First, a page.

As there are a number of different applications, there are similarly varying types of implantable electronic devices and systems. For example, a spinal cord stimulator can be used to treat chronic pain, while a microstimulator can be used to treat disorders such as urinary urge incontinence, sleep apnea, or sexual dysfunction. As such, the features of the implantable electronic device, such as, for example, the size, shape, orientation, and functional components of the device, can vary with the nature of the application for which it is used. It is generally desirably that the aforementioned features are configured to render the device as compact as possible so as to consume a small amount of space when implanted in the body.

SUMMARY

Disclosed is a microstimulation system that includes a pair of microstimulators wherein one of the microstimulators can be positioned inside a cavity in another microstimulator. The microstimulators include coils that are energized to generate magnetic that are co-axially aligned on an axis. The alignment of the magnetic fields forms a generally strong inductive coupling between the coils of the microstimulators. Because one microstimulator is positioned inside of the other microstimulator and the two are aligned along a common axis L, the two devices collectively use up less space than if placed side by side.

In one aspect, there is disclosed a system of magnetically coupled stimulators. The system includes a first stimulator for implanting in a body of a patient and a second stimulator for implanting in a body of a patient. The first stimulator has a first coil and the second stimulator has a second coil. The first and second coils generate a magnetic field aligned along a common axis.

In another aspect, there is disclosed a stimulator for implanting in a patient. The stimulator includes a housing having an internal cavity sized to receive a second stimulator. The stimulator further includes a first coil that generates a magnetic field, wherein the magnetic field is aligned along a common axis with a magnetic field generated by a second coil of a second stimulator when the second stimulator is positioned in the cavity.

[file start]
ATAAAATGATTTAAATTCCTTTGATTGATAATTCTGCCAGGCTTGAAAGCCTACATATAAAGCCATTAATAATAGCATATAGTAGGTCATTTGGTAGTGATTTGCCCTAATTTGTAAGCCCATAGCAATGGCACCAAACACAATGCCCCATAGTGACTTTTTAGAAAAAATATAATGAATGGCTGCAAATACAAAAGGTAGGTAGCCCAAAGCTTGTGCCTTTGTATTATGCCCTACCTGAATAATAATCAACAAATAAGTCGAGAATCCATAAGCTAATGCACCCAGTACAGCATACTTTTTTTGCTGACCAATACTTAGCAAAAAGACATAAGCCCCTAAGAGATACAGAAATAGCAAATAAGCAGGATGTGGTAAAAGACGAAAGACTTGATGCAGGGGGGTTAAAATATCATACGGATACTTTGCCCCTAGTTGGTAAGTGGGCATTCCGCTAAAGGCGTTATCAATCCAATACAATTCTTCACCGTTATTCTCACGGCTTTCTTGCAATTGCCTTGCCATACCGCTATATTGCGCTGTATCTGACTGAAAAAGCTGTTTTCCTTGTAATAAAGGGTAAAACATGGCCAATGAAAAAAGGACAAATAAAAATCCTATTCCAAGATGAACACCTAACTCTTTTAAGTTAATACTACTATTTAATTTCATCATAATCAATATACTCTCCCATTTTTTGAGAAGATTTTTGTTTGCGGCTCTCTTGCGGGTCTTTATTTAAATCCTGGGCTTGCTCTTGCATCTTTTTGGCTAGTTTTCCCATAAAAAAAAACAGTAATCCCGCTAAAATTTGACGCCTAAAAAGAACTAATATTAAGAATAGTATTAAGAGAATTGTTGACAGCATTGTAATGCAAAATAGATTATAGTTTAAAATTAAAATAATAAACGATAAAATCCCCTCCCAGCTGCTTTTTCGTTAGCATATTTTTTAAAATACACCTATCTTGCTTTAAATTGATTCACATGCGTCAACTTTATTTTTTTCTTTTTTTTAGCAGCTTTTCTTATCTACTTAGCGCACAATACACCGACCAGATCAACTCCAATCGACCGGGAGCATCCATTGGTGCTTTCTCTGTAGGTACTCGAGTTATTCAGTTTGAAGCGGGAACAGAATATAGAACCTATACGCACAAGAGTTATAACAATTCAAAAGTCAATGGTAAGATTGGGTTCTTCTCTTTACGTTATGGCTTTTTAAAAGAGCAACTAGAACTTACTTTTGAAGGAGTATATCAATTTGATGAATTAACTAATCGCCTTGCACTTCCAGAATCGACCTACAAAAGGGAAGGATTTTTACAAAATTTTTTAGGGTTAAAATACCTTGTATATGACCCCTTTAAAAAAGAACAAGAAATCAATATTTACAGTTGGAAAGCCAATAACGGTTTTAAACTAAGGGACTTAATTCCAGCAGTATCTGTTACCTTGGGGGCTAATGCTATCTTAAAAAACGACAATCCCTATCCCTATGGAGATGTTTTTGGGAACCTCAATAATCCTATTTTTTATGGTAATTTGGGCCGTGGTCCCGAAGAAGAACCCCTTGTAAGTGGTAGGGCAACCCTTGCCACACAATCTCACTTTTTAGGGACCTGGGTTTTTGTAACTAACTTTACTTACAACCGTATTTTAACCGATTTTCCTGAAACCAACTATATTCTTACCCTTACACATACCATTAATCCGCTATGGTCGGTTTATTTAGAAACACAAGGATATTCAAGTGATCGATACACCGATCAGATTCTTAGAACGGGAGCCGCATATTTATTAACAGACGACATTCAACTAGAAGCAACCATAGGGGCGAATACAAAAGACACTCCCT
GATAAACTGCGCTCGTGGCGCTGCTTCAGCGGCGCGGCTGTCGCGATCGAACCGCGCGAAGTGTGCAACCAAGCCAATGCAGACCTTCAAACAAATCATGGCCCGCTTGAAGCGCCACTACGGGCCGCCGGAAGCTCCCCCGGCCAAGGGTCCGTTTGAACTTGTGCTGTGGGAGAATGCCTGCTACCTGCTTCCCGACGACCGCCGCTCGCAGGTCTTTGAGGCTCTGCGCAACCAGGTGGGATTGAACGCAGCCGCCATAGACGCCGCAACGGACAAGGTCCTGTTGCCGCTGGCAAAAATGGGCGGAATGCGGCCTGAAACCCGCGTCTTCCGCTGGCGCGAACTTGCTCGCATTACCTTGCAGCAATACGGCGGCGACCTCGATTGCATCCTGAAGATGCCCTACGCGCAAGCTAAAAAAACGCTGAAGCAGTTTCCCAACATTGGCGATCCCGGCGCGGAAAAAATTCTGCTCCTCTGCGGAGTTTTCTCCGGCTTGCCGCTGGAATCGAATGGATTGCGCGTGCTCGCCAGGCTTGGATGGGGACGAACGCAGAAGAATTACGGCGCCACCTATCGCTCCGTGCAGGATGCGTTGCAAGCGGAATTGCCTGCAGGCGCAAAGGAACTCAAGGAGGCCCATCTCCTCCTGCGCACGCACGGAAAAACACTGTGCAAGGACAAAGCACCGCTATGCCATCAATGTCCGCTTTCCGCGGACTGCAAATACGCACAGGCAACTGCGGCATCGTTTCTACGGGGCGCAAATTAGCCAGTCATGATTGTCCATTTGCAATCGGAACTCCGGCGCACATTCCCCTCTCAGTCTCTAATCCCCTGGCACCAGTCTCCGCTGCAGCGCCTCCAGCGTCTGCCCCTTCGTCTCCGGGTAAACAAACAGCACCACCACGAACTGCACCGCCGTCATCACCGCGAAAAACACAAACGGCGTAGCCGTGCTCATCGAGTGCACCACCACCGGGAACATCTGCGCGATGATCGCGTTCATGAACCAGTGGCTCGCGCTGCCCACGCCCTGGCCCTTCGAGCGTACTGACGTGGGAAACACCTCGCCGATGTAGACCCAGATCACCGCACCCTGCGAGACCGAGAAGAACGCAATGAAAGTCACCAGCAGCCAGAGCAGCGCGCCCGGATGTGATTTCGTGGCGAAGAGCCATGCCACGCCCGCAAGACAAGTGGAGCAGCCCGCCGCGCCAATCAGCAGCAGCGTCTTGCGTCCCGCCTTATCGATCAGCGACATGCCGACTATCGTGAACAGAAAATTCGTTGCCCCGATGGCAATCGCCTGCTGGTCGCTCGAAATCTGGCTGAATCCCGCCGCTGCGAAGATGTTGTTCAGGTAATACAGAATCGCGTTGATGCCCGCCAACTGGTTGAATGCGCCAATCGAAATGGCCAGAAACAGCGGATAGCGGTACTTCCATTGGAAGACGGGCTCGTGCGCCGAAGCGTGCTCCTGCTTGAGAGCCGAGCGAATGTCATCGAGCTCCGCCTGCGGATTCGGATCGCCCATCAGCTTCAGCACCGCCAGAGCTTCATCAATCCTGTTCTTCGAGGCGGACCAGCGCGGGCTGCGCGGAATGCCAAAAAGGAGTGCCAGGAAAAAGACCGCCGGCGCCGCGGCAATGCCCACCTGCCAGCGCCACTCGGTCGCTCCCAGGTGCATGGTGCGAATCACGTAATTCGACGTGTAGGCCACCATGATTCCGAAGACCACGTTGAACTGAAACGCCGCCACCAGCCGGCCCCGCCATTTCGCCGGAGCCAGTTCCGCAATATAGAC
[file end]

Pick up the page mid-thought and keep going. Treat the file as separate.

In another aspect, there is disclosed a method, comprising implanting a first stimulator in the body of a patient, the first stimulator having a first coil; implanting a second stimulator in the body of the patient, the second stimulator having a second coil; and energizing the first and second coils such that the first and second coils generate magnetic fields that are aligned along a common axis.

The details of one or more implementations are set forth in the accompanying drawings and the description below. Further features, aspects, and advantages will become apparent from the description, the drawings, and the claims.

BRIEF DESCRIPTION OF THE DRAWINGS

FIG. 1 is a block diagram of an implantable electronic microstimulator device.

FIGS. 2-3 are functional block diagrams of a stimulation system.

FIG. 4 is a schematic diagram of a pair of linked microstimulators.

FIGS. 5A and 5B show first and second microstimulators that can be linked together both structurally and inductively.

FIG. 6 shows the first and second microstimulators prior to being linked together.

FIG. 7A shows a first embodiment of the microstimulators linked together.

FIG. 7B shows a second embodiment of the microstimulators linked together.

FIG. 8 shows a side view of another embodiment of a microstimulator.

FIG. 9 shows a cross section view of the microstimulator of FIG. 8.

FIG. 10 shows an end view of the microstimulator of FIG. 8.

FIG. 11 shows a perspective view of another embodiment of a portion of a microstimulator.

FIG. 12 is a cross-sectional view of one embodiment of a portion of the microstimulator of FIG. 11.

FIG. 13 is a perspective view of one embodiment of external electrodes disposed on a film substrate for use in a microstimulator.

FIG. 14 is a perspective view of the portion of FIG. 12 and the electrodes/substrate of FIG. 13 disposed together to form a microstimulator.

FIG. 15 shows an implantable pulse generator that removably couples to a lead with electrodes for stimulating a nerve.

Like reference symbols indicate like elements throughout the specification and drawings.

DETAILED DESCRIPTION

An implementation can utilize one or more implantable electronic devices, including microstimulators. It will be recognized that the term microstimulator may include an implantable pulse generator (IPG) coupled to a lead of electrodes, a spinal cord stimulator (SCS), a cochlear implant, a deep brain stimulator, a drug pump, a microstimulator, a micro-drug pump or any other type of implantable stimulator configured to deliver electrical and/or drug stimulation.

Exemplary IPGs suitable for use as described herein include, but are not necessarily limited to, those disclosed in U.S. Pat. Nos. 6,381,496, 6,553,263; and 6,760,626.

Exemplary spinal cord stimulators suitable for use as described herein include, but are not necessarily limited to, those disclosed in U.S. Pat. Nos. 5,501,703; 6,487,446; and 6,516,227.

Exemplary cochlear implants suitable for use as described herein include, but are not necessarily limited to, those disclosed in U.S. Pat. Nos. 6,219,580; 6,272,382; and 6,308,101.

Exemplary deep brain stimulators suitable for use as described herein include, but are not necessarily limited to, those disclosed in U.S. Pat. Nos. 5,938,688; 6,016,449; and 6,539,263.